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On a point of order, Mr Speaker. Last Friday afternoon, I was conducting an interview with a constituent whose son had been killed. It was impossible for me to continue or conclude the conversation due to the motorised protest taking place outside in Whitehall, which culminated in a cacophonous crescendo of car horns and klaxons. That noise was unbearable, and it was appallingly disrespectful to my constituent. What discussions have you had with the authorities to prevent this happening again, bearing in mind that it affected not only those of us who operate out of No. 1 Parliament Street, but Scottish National party Members just along the street, and considering that, should we move to Richmond House, the situation will be even worse?
I readily accept, before I say anything further to the hon. Gentleman, that a cacophonous crescendo of car horns and klaxons—a wonderful display of alliteration—the spectre of which he has just invoked, is undesirable. I have no reason to doubt that when he was conducting an extremely serious meeting with his constituent about the gravest of matters, it must have been at the very least disconcerting and at worst, frankly, destructive, so I am not insensitive to what he has said. Off the top of my head, I cannot claim to have an immediate resolution of the matter. The Serjeant at Arms, who is in his Chair and whose presence is a constant source of reassurance to us, will also have heard what the hon. Gentleman has said.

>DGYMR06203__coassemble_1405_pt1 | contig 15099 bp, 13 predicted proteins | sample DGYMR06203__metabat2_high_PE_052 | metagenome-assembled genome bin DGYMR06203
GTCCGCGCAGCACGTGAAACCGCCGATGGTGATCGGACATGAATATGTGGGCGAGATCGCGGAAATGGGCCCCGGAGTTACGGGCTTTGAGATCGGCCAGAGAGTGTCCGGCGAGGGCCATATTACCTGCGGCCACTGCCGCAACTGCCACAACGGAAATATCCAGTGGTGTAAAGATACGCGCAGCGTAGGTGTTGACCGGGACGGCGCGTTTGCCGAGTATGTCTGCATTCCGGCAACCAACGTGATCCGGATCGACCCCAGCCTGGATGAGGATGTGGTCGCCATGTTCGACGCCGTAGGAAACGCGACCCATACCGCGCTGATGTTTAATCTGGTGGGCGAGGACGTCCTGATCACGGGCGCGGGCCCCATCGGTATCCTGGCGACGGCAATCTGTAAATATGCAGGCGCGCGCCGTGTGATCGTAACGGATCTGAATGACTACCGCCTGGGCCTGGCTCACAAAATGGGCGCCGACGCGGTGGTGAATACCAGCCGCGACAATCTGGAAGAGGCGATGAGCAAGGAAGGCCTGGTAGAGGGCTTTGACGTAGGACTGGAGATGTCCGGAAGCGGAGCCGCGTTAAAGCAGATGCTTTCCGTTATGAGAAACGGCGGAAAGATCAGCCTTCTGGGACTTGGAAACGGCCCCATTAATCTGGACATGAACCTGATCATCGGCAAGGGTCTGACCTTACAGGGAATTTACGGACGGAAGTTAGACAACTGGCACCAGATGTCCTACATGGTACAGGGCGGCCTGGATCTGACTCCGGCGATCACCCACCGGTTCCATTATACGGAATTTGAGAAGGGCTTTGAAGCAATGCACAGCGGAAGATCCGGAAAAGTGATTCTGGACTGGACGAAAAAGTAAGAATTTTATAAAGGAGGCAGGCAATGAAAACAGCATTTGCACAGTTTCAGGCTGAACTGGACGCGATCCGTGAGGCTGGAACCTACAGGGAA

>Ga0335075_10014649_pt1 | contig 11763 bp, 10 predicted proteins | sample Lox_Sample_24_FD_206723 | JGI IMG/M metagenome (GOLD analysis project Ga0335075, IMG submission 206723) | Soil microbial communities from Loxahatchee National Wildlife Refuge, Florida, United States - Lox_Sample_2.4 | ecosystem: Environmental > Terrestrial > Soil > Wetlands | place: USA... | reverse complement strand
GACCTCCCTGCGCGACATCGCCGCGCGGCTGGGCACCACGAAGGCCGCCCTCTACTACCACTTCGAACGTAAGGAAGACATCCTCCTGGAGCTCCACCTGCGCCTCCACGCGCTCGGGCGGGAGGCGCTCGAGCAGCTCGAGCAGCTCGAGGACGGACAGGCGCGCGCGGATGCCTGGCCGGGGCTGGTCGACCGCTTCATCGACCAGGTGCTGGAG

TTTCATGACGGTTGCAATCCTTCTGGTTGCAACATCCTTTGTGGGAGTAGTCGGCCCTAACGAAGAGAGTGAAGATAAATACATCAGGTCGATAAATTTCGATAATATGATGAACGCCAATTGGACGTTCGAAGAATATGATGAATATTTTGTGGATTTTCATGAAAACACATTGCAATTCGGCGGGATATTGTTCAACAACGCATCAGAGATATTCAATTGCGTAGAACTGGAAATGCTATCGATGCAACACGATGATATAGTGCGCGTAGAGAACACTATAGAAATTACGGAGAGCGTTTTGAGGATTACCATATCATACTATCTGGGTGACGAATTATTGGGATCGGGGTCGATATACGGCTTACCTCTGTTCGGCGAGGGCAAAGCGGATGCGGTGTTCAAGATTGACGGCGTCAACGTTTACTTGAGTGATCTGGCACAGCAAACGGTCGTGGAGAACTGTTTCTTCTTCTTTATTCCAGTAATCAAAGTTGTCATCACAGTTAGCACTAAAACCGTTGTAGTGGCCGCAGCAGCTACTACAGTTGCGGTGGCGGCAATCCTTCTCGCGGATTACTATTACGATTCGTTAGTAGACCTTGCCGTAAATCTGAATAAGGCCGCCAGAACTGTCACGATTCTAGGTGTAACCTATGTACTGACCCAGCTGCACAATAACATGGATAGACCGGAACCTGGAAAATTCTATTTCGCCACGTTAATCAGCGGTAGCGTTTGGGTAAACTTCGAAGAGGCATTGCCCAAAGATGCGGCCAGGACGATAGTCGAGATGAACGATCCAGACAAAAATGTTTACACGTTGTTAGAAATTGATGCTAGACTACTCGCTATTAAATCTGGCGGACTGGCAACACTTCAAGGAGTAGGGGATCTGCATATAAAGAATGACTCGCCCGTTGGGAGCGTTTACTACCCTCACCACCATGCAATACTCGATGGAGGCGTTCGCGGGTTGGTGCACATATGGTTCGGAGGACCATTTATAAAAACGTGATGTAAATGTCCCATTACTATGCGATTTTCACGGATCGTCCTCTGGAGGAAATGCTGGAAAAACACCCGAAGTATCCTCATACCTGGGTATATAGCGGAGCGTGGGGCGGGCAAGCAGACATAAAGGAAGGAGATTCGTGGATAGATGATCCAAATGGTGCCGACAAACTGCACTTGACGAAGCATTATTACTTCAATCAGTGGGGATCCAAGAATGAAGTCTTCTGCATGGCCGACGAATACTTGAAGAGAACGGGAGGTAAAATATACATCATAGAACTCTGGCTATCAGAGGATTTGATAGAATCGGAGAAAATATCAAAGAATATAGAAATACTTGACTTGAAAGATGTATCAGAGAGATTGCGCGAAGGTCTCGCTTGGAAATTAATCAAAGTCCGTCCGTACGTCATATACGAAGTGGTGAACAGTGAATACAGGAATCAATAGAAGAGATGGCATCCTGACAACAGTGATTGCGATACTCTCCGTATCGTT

I think that the matter bears reflection, because of course the conduct of a demonstration—I know that the hon. Gentleman will be on the same page as me on the matter, because he is a very well-read and cerebral fellow—is necessarily an other-regarding act, not a self-regarding act, in the sense that it has implications for other people. It might be referred to, in more commonplace parlance, as a neighbourhood effect; in this case, the hon. Gentleman was in the neighbourhood and the effect was upon him and his constituent. I think that we do need to consider this. I hope that the Serjeant, the parliamentary security director and the police can give some thought to the matter.
The right to demonstrate, including making some noise in the process, is an important right, but so too is the right of another person to go about his or her lawful business, and the right of Members of Parliament to go about their business on behalf of, and frequently in conversation with, constituents is very important, too. Let the matter be further reflected upon, and I hope that the hon. Gentleman will receive some feedback in due course. That might not be an ideal reply, but I hope that it will pass muster for now.